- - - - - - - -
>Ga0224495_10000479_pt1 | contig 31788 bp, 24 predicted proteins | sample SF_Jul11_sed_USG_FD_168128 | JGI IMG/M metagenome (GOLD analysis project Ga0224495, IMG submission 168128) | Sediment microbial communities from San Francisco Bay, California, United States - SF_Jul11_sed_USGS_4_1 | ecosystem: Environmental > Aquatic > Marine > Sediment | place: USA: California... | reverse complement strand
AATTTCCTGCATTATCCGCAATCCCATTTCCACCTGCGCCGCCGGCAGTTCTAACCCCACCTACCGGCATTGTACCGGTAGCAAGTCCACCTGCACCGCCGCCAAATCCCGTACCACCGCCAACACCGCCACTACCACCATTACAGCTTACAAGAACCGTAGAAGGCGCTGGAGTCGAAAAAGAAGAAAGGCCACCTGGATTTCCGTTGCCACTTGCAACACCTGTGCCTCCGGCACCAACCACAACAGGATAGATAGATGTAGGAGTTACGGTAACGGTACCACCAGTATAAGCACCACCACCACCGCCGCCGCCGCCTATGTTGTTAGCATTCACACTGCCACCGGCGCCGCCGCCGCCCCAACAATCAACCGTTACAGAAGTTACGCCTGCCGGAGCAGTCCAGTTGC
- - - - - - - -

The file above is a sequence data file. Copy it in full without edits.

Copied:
>Ga0224495_10000479_pt1 | contig 31788 bp, 24 predicted proteins | sample SF_Jul11_sed_USG_FD_168128 | JGI IMG/M metagenome (GOLD analysis project Ga0224495, IMG submission 168128) | Sediment microbial communities from San Francisco Bay, California, United States - SF_Jul11_sed_USGS_4_1 | ecosystem: Environmental > Aquatic > Marine > Sediment | place: USA: California... | reverse complement strand
AATTTCCTGCATTATCCGCAATCCCATTTCCACCTGCGCCGCCGGCAGTTCTAACCCCACCTACCGGCATTGTACCGGTAGCAAGTCCACCTGCACCGCCGCCAAATCCCGTACCACCGCCAACACCGCCACTACCACCATTACAGCTTACAAGAACCGTAGAAGGCGCTGGAGTCGAAAAAGAAGAAAGGCCACCTGGATTTCCGTTGCCACTTGCAACACCTGTGCCTCCGGCACCAACCACAACAGGATAGATAGATGTAGGAGTTACGGTAACGGTACCACCAGTATAAGCACCACCACCACCGCCGCCGCCGCCTATGTTGTTAGCATTCACACTGCCACCGGCGCCGCCGCCGCCCCAACAATCAACCGTTACAGAAGTTACGCCTGCCGGAGCAGTCCAGTTGC